The Trek to Wizard Beach

My friend, Maiju, has traveled to Bocas del Toro in Panama several times and acted as a tour guide for a few of her friends and I yesterday. The main island of ‘Bocas’ is called Colon, which is where the majority of the islands’ residents live. Apart from Colon, the other main island is Bastimentos. In Bocas, Bastimentos is known for having beautiful, unspoiled beaches. There are two main beaches: Red Frog and Wizard. We wanted to do both. But, that made things a bit trick.

We caught a water taxi from Bocas Town to Bastimentos around noon (quite a bit later than planned, considering we were going to spend the full day basking in the sun… however I later realized that may have been only my intention :)).

Water taxis in Bocas del Toro.
Water taxis in Bocas del Toro.

Let me pause here to explain the awesomeness of these water taxis. For a few dollars, a local man with a rickety 10-person(ish) boat will speed you across the Caribbean Sea to whatever Bocas island you wish to go to. They have these other places in the world, and I’ve used them in Jamaica, but there was a simplistic charm about the handful I’ve ridden on in Panama. The men are no-nonsense drivers who don’t try to swindle you or charm you, or really even make small talk (although with their friendly grins and English knowledge, I’m sure they would speak to you if you tried). These boats are in need of new paint jobs, but the colors are all like candy necklace colors, bleached from a bright green to pale mint from the sun.

OK, back to the Trek. Once we got to the island we took a simple walk across a man-made gravel road. Ok, this was cool. A bit more developed than I would have liked when heading to a “rustic” beach, but ok… Oh I shouldn’t have even bothered thinking that.

Red Frog was very pretty – definitely in my personal Top 10 beaches. There was a bar/cafe, volleyball court, wooden lookout point, and a handful of for-rent chairs under palm beach umbrellas.

Local Panamanian boys showing off the infamous Red Frog for which the beach received its name.
Local Panamanian boys showing off the infamous Red Frog for which the beach received its name.

But the water was amazing! One thing you’ll need to know about me is that I love water. Any kind — ocean, lake, river, uber-chlorinated pool — anything. Despite being a fire sign (go Sags!), immersing myself in water is the most self-reviving thing I’ve yet to do in my life. Any time I’m feeling low, the water can bring me back to center. The waves were big but the water was clear and cool. Perfection.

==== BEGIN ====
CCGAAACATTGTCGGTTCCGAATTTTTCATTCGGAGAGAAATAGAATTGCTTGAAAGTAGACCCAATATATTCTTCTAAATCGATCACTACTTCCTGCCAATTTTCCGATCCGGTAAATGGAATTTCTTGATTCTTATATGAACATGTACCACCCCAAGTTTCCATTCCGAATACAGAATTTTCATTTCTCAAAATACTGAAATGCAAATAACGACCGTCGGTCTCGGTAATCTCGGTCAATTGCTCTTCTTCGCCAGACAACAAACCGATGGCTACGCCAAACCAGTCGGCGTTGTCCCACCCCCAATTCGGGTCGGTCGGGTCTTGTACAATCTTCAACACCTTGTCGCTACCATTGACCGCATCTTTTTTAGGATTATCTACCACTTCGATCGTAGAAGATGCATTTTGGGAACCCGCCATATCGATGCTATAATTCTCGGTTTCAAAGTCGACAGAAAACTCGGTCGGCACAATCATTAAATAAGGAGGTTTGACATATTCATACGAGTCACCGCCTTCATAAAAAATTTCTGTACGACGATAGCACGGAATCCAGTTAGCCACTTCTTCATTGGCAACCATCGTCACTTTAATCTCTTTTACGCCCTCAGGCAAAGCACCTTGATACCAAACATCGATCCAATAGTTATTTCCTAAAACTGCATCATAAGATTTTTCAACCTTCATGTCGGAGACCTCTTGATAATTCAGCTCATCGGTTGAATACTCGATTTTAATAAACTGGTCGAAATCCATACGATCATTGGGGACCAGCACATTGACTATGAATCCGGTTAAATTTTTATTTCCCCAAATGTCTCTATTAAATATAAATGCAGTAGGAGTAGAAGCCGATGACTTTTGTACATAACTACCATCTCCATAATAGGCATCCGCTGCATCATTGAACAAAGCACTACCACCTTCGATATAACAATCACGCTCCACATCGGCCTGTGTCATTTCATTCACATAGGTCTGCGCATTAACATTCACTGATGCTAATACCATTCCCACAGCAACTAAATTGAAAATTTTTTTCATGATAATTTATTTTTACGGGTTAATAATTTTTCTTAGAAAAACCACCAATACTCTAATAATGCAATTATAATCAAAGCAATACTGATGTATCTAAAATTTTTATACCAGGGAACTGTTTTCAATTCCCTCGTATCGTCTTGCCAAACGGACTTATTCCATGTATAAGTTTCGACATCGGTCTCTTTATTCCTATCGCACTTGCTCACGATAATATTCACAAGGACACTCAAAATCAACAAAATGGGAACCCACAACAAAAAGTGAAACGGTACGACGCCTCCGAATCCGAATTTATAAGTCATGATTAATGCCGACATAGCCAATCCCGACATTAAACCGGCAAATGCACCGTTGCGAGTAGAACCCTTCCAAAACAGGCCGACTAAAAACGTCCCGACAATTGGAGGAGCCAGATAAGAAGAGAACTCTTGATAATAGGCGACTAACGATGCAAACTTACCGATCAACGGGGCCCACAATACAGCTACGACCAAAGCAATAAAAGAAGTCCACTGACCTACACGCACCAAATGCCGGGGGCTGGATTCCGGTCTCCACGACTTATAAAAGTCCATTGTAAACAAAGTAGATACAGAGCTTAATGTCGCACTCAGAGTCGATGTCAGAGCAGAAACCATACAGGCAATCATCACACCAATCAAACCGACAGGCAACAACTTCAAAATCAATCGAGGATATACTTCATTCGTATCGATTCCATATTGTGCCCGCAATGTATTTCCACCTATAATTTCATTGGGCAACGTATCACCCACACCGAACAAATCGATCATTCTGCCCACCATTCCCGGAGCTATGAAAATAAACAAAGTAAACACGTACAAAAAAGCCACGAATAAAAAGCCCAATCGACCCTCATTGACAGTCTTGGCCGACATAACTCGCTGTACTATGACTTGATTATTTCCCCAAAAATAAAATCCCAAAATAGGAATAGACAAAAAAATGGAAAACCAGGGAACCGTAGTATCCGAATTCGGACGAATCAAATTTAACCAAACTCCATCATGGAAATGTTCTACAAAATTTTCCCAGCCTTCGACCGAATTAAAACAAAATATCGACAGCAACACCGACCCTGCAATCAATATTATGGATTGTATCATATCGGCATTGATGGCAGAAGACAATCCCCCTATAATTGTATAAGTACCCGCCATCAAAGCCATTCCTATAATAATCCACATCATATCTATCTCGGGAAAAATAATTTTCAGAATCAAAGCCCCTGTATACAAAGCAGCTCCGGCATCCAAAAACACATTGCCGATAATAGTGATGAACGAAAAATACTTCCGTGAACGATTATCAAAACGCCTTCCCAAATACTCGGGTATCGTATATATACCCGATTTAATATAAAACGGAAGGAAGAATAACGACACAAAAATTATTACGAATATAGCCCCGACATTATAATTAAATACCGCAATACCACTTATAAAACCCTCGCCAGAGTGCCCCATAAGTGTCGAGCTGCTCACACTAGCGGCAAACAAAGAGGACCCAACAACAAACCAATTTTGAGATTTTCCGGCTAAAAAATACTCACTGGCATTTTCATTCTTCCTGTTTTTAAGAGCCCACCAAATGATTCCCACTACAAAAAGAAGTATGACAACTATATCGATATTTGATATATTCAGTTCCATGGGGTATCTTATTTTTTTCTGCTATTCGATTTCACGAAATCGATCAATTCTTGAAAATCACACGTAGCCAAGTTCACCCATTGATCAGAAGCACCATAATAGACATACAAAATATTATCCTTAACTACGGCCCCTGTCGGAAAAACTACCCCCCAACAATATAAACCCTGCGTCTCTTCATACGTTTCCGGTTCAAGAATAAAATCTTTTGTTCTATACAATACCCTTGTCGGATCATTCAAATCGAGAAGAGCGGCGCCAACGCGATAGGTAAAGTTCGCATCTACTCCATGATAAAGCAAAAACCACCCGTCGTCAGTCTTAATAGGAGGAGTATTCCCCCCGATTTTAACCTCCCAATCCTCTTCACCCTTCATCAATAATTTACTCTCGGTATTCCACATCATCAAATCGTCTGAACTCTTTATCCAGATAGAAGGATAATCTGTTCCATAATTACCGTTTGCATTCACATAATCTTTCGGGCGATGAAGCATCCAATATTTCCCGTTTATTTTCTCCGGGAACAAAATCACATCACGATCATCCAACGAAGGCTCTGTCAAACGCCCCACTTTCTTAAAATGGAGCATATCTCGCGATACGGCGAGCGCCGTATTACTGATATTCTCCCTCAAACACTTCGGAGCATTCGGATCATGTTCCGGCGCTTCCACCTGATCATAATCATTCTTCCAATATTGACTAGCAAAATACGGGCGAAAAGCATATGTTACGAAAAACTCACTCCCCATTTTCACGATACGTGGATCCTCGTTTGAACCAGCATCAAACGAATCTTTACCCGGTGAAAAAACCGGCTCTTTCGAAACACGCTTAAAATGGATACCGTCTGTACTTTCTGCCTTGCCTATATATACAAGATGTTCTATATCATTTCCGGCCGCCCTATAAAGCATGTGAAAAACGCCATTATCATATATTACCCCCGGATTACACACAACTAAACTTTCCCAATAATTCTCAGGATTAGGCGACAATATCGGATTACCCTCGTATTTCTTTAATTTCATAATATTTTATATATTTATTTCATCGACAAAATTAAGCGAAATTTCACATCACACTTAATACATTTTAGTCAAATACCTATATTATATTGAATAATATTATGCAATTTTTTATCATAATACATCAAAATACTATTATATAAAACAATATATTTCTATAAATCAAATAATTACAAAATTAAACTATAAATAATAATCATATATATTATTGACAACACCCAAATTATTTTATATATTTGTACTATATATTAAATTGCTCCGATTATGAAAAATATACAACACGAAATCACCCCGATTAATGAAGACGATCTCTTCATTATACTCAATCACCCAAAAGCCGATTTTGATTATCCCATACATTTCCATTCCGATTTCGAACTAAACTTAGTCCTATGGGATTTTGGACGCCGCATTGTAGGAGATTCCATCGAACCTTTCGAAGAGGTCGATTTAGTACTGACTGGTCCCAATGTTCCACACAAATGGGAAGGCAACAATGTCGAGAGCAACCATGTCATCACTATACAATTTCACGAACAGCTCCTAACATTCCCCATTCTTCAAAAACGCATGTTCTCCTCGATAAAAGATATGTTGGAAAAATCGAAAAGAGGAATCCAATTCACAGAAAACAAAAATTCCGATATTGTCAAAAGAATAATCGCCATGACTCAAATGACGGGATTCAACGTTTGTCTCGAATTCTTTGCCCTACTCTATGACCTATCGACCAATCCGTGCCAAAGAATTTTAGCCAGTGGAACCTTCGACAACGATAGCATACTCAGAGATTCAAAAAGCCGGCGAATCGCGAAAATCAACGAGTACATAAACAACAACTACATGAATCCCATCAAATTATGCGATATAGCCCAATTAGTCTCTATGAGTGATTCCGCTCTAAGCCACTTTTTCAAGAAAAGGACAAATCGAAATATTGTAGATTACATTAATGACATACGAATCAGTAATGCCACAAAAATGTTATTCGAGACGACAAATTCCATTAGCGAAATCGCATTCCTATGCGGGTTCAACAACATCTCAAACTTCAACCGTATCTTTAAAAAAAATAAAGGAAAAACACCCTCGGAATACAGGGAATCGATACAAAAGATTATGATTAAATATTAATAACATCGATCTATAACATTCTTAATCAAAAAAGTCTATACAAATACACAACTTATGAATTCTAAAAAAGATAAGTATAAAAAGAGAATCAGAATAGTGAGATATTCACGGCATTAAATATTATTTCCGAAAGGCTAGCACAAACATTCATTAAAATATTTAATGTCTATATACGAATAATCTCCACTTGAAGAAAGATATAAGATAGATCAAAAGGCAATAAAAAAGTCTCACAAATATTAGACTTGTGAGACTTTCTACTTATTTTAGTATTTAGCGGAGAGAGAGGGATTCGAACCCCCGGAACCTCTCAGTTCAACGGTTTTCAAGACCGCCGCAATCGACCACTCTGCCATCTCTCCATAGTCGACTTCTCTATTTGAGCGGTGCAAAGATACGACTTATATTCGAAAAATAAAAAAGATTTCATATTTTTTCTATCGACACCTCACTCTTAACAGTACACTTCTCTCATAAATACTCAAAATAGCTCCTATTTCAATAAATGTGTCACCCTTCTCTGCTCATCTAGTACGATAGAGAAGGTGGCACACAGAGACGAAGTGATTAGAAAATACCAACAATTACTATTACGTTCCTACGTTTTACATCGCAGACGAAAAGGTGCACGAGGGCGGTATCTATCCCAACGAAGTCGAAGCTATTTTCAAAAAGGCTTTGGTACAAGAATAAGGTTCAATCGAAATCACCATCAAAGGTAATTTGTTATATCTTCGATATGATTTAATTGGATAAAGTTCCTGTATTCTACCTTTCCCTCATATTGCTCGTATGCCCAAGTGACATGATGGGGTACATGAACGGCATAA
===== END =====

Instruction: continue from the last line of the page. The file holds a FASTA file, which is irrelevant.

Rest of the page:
After we’d had our fill of Red Frog, which included an impromptu soccer match with a few local boys and a glimpse at the infamous poisonous red frog thanks to a different local duo, we were off to Wizard Beach.

Maiju knew the way as she’d done it before, but we were cautioned it wouldn’t be easy. UNDERSTATEMENT of the trip thus far. This 1.5-hour trek was a treacherous endeavor for the six of us (all from the farm apart from a hostel mate we just met). We’re at the end of Central America’s rainy seasons and the majority of any “path” has all but washed away. At several points we questioned which direction to head and decided to stay as close to the shore as possible (at some times, I questioned whether we should actually head back to the developed Red Frog). The shoreline has little sand unless you’re actually on one of the named beaches. Instead, the shoreline is full of mangrove-like trees, jagged black volcanic rock, or sharp rocky ledges. So no, there would be no simple beach walking here.

This land seemed so unspoiled by humans – there were plants and trees as far as the eye could see. So many hues of green, speckled with a purple banana flower here, or a towering red stalk-like plant there, and even one tiny orange frog. A true feast for the eyes, but talk about danger. Each of us each had at least one spill, and shortly into the trek all of us ended up barefoot (nature’s best shoe, in my opinion). There were points of 12+” mud holes we sludged through, “tree limbs” we grabbed onto only to find out they were not attached to anything, and picker bushes, and palms, and coconuts, and so many rocks. It was amazing, but it was definitely the most adventurous nature trek I’ve ever taken. Without a guide, even. Maiju would occasionally laugh when we’d ask, “Are you sure sure this is the way?” “Yeah I think so,” she’d say. Very comforting.

After the long walk/climb/slide to the open air of Wizard Beach, I was a bit hesitant. At first I couldn’t see a single soul on this half-mile stretch of truly unspoiled beach against a jungle backdrop and sea green waves. I began to wonder if we ended up somewhere completely different, which wouldn’t have been too difficult to do considering we’d moved away from any sure path about 100 yards into the trek.

But sure enough, I spotted two surfers in the distance and my mind was at ease. We’d made it. And it was amazing! Exhausting, both physically and mentally, but so rewarding.

It’s things like this that remind me how truly powerful the human body is. Challenges will come, but if you don’t seize the opportunity, you’ll never reap the reward.

We left only footprints. Adieu, Wizard Beach.
We left only footprints. Adieu, Wizard Beach.  [more pictures to come.]

1 thought on “The Trek to Wizard Beach”

  1. Glad you arrived safely. Keep sending the awesome details of your adventure. We’ll need more pics like these when the snow starts falling here!

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